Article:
I’ve been learning about, thinking about, and talking about identity and reputation for some time now and only recently hit upon a comfortable metaphor whose analogy seems to extend far enough in all the needed directions. And it’s geeky, so you know I’m pleased.

Consider yourself a planet at the center of your own universe. It is, after all, all about you. You’re located at some unique, identifiable place such that anyone given that location will find you and know it’s you (e.g. OpenID). Arrayed about you are many other celestial bodies, some of which are in tight or loose orbit of you (family, friends, colleagues, etc.), many of which have occasionally tangential orbits (acquaintances); mapping your galaxy is the job of the social graph.

There are also stars of various (possibly variable) brightness, as well as comets which look a lot like a variable star but occasionally pass very close, increasing their brilliance. Not to mention novas, supernovas, black holes, etc. Yeah, I like this metaphor.

But let’s ignore the galaxy for a moment and focus on the planet-that-is-you (I said it’s all about you, right?). We can never see all of you at once; at best, we get half. You’ve got terrain — places you’re higher, deeper, broader, narrower than others. You’ve got mysteries, regions no one’s ever seen or documented*. Weather frequently distorts or obscures visibility. There’s some periodic cycle you observe.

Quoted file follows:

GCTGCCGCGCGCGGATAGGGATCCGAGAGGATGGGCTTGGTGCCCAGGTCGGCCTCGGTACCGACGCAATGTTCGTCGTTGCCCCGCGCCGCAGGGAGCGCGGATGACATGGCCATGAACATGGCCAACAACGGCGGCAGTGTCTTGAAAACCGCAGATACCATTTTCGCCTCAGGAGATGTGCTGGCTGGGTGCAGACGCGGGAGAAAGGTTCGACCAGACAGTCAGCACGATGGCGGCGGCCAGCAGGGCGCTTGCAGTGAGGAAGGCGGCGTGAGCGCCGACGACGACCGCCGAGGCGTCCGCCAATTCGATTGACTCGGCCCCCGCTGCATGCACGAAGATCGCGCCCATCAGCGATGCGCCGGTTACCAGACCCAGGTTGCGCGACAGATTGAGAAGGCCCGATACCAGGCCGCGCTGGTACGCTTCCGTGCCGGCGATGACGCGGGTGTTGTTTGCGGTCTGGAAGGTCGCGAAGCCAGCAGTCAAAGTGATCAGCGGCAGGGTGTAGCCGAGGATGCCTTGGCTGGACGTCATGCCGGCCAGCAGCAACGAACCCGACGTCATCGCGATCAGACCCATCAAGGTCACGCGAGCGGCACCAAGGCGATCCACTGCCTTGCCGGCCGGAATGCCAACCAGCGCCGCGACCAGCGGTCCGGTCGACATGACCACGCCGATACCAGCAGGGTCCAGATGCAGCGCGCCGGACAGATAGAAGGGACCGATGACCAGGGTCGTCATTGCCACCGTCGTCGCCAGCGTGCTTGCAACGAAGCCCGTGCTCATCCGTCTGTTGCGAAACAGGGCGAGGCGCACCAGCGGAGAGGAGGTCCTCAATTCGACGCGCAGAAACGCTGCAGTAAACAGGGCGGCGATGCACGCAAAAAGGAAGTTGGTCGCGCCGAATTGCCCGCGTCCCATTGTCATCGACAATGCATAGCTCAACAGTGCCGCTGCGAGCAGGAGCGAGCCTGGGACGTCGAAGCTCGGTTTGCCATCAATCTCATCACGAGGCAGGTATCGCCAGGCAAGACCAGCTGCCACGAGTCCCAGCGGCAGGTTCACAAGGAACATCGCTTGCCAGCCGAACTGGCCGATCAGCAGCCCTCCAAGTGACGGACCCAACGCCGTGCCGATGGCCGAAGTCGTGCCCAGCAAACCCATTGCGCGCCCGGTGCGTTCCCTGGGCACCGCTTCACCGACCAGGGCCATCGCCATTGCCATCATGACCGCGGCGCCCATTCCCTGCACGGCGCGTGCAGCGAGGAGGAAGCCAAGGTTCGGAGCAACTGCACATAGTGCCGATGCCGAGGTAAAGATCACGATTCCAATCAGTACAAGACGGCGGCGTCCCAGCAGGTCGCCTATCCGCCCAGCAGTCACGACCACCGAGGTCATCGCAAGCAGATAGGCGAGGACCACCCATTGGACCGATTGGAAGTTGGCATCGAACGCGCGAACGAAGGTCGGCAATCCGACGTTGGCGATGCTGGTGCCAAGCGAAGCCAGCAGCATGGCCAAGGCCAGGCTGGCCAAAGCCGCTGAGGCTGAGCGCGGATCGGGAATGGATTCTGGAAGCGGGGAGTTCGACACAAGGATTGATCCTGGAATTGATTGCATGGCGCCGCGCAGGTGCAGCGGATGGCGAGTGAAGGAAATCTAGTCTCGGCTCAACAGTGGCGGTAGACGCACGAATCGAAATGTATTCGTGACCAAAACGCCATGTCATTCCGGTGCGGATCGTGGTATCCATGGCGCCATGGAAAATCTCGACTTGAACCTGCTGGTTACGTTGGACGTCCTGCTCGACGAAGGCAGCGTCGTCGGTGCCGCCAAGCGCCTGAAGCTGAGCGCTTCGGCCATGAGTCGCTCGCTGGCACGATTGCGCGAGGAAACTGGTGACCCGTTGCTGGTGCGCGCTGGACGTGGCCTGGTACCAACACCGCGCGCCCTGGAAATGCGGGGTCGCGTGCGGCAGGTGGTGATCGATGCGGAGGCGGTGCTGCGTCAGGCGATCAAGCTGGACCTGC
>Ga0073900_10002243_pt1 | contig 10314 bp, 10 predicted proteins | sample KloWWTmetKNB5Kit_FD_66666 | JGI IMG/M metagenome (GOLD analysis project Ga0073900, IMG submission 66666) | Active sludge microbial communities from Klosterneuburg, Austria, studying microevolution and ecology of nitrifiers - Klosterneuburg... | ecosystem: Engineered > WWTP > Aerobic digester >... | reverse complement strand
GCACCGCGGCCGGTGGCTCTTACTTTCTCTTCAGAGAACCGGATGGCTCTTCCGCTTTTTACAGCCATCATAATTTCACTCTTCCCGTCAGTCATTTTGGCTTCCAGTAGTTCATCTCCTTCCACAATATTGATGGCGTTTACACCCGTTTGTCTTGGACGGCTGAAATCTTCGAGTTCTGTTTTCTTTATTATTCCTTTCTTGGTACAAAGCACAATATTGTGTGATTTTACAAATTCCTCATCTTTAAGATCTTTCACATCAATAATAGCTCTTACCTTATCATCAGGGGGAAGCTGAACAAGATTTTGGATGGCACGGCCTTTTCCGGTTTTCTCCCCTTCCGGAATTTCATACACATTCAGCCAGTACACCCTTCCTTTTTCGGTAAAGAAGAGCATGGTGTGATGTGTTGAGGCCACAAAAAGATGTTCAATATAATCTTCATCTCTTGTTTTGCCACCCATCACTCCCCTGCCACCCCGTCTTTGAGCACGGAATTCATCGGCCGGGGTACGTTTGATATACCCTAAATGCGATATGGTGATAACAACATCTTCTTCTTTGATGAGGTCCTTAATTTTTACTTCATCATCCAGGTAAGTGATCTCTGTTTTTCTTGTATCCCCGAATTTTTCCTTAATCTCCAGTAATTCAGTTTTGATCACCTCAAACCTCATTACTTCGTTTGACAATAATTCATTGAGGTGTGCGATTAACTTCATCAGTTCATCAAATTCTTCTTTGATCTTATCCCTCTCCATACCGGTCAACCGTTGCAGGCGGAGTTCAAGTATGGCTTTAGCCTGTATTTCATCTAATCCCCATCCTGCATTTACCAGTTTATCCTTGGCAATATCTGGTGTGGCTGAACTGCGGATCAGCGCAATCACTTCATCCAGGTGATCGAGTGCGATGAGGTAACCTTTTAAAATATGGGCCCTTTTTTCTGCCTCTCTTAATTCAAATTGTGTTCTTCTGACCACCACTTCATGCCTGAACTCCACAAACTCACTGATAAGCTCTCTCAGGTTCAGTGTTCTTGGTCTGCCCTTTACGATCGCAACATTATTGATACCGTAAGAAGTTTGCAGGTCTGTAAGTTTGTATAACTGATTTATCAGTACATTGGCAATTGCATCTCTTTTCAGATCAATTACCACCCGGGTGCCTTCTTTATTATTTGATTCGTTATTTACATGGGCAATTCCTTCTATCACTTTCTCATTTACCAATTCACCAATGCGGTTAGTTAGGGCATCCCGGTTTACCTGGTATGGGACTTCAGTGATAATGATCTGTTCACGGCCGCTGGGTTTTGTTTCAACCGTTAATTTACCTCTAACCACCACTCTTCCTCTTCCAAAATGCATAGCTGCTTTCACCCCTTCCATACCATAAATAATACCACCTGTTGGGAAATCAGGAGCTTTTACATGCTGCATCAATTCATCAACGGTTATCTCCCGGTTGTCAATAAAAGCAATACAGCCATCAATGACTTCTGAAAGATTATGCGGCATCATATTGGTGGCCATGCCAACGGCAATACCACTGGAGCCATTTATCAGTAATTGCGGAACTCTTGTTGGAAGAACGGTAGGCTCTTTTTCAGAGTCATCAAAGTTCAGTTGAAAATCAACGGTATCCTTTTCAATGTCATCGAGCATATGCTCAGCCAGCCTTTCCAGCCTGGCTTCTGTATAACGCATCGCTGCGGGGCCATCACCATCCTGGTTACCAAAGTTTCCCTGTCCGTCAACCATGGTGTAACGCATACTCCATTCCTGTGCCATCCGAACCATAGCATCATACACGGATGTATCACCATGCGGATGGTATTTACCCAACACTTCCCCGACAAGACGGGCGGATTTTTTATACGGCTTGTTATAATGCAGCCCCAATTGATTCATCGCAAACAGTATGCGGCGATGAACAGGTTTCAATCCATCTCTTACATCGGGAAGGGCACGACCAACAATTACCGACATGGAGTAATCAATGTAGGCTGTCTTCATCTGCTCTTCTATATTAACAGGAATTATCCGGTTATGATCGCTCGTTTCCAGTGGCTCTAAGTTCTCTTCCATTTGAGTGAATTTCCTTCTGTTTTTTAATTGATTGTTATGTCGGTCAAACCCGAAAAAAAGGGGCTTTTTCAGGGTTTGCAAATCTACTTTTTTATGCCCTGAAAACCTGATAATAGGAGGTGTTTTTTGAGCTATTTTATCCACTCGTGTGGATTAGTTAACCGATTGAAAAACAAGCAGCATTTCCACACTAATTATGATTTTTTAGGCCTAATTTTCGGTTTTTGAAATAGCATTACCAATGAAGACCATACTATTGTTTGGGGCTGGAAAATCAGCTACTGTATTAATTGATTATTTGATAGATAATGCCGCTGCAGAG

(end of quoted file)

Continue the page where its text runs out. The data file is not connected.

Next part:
Okay enough metaphorical fun. What can we infer from this model and knowledge of our own globe? Here’s a couple; I’m sure that more will emerge.

1. No perspective is ever complete ; it’s only by observing over time we can begin to get a complete picture. Even then, there’s no map which documents the terrain completely and accurately. That’s usually due to cartographic (e.g. Mercator vs. Polar projection) or political biases (e.g. Greenland is icy, Iceland is green)

2. Certain perspectives are valuable in certain contexts and valueless in others. The WOUB Weather Man is very interested in one particular perspective; his interest wanes inversely to how congruent any other view is.

I’m going to have fun with this metaphor. I hope you’ll enjoy the ride.

* Rule 1: Don’t Visualize. Rule 2: No, Really, DON’T VISUALIZE. If you break the rules, you suffer the consequences.

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08 October 2007